Favre led Green Bay to a 31-3 victory over the Denver Broncos in the regular-season finale, then guided the Packers to a 33-27 overtime win over Seattle in the first round of the playoffs. Favre couldn't quite carry the team past the Philadelphia Eagles in the divisional playoffs, when Green Bay fell, 20-17 in overtime.

Before the season, Favre said he thought the Packers were committed to reaching the Super Bowl, but Green Bay responded by losing four straight games after an opening victory at Carolina. The last of those losses, at home to Tennessee, was a game colored by more grief for Favre. On Oct. 6, Tynes was killed in an ATV accident in Hattiesburg, Miss. He was 24.

Eight days later, Favre discovered that Deanna has breast cancer. She had found a lump during a self-examination.

"I know that I handled it worse than she did," Favre told Kolber. "Learning of her diagnosis was like "Ah, where do we go from here?' I'm sure that deep down inside, she was probably really scared, and probably still is.

"But I felt helpless and still feel helpless. I want to go in and cure it right now -- I can't do that -- and that's pretty much the most difficult part."

Three days after the diagnosis, the Packers were 1-4 and playing at Detroit. If ever there was a chance for a distracted performance, this was it. Favre was polished and professional; he completed 25 of 38 passes for 257 yards and two touchdowns with no interceptions. The Packers won, 38-10.

Two days before the game against Dallas the following week, Deanna underwent a lumpectomy Oct. 22 at Sloan Kettering Cancer Center in New York. Favre responded with another terrific game against the Cowboys, completing 23 of 29 passes for 258 yards and two more touchdowns. Since then, Favre has been a bit uneven -- he threw three interceptions against the Redskins, but burned the Vikings for four touchdowns -- but the Packers are riding a five-game winning streak.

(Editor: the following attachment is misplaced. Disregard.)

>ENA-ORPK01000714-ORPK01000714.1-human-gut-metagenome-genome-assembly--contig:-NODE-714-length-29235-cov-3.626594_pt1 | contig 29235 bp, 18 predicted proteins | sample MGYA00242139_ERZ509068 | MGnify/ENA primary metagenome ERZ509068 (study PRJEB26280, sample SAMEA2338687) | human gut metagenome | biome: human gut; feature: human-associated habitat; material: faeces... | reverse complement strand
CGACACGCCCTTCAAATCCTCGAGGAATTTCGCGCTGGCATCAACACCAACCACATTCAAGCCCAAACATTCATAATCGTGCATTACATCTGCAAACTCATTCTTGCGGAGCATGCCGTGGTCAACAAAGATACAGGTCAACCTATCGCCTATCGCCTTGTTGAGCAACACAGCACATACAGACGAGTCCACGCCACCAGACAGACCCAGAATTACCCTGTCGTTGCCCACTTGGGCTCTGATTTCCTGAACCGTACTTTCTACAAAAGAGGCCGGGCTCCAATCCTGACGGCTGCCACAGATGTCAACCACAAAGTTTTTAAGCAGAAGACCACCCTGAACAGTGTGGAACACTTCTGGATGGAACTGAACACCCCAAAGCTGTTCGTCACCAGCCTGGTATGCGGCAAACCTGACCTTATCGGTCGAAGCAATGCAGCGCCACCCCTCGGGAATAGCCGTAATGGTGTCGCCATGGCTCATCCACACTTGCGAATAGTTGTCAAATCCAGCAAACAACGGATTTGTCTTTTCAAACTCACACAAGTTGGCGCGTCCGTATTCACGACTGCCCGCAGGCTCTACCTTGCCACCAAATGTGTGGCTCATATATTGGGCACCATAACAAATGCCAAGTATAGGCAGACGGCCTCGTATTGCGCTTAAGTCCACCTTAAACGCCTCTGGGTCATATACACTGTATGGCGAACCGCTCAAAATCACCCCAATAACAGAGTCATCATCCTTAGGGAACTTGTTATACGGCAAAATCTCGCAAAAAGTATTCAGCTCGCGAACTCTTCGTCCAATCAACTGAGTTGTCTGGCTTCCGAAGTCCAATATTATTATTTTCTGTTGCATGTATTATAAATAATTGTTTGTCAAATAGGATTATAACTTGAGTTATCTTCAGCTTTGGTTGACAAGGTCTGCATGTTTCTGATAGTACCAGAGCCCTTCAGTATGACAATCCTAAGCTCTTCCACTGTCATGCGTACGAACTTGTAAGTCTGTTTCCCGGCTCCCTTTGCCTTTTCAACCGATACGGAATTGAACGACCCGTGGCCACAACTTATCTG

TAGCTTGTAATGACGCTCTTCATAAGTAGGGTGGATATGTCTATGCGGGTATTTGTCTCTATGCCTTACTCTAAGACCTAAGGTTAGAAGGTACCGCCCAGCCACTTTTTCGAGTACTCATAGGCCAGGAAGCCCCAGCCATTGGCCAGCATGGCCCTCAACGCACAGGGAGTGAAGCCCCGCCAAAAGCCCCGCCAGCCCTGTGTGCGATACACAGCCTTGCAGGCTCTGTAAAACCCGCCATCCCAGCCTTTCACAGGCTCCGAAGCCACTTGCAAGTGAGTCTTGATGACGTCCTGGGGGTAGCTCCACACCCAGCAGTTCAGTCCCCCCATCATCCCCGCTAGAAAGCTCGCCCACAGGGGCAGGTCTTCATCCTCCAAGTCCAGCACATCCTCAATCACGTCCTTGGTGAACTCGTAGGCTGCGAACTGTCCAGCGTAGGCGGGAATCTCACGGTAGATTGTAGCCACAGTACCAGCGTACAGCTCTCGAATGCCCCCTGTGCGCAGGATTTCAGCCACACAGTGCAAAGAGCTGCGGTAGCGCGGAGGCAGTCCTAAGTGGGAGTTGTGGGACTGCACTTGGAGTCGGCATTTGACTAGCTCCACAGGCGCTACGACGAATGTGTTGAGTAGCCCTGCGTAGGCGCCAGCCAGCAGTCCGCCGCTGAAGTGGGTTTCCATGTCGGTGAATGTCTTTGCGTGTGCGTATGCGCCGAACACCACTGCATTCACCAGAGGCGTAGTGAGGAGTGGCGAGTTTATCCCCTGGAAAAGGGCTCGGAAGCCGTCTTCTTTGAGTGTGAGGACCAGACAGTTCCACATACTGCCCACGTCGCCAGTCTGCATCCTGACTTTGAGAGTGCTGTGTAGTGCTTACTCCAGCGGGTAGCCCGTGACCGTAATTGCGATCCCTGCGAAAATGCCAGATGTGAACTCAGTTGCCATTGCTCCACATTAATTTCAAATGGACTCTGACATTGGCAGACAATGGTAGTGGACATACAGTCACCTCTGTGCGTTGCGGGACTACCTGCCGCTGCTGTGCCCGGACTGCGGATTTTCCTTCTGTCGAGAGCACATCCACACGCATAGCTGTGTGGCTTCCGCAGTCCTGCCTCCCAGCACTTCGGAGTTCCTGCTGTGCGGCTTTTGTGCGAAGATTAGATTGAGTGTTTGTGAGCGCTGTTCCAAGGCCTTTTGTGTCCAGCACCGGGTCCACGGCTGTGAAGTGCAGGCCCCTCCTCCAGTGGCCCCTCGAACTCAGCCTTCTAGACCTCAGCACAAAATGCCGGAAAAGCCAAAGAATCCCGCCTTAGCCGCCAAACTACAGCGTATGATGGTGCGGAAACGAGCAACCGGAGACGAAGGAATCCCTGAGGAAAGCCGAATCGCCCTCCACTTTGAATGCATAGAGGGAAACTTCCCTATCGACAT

The most recent triumph, a gritty 16-13 victory over the Houston Texans, was typical Favre. The young Texans led 13-3 in the fourth quarter, but Favre rallied the Packers with three scoring drives. Ryan Longwell's 46-yard field goal as time expired followed a drive in which Favre completed six of seven passes -- the only miss being an intentional spike to stop the clock.

Packers head coach Mike Sherman said Favre, "gives you the confidence that he is going to do something special in those situations."

This has been the most difficult of his 14 NFL seasons, according to Favre. Tougher than 1999, when he played most of the season with an injured thumb and the Packers missed the playoffs with an 8-8 record. Tougher than last season when he played with a broken thumb and his father died.

These days, he and his daughters, 15-year-old Brittany and five-year-old Breleigh, are rallying around Deanna, who is still confronted by three months of chemotherapy and six weeks of radiation treatment. The prognosis after early detection, however, is optimistic.

"My wife is healthy, she's in the prime of her life," Favre said. "You think that it happens to other people, but it happens to everyone. God, he deals you with some blows that at some times you think you can't handle -- and there have been some things in the last year that we thought we couldn't handle -- but we've dealt with it up until this point."

Have these travails affected the choice between continuing to play or retire?

"(Deanna) keeps saying, 'Don't worry about me -- keep playing.' " Favre told Kolber. "I don't foresee my wife saying to me that it's time to give it up unless I just really suck, pardon my French.

"But there's times that I walk on and off the field thinking I'm the best and when things like the loss of my dad and Deanna's diagnosis and the loss of her brother come about, you go, 'God, I don't know if I've got it anymore. I don't know if I can go out there and lead us through the two-minute drill anymore.'

"I've got other things to worry about and (Deanna) says they're going to be there either way, so why not do something that you know you can do? She has said to me numerous times this year, 'I don't know if this is your last year or what, but it's your decision. I want you to play the best you've ever played,' which is probably putting more pressure on me than I can deal with because I don't know if I can play as good as I've played in the past.

"But I've told her that I would give it a try. There's still a lot of football to play, and we've fought our way back, so we'll see what happens."

Greg Garber is a senior writer for ESPN.com.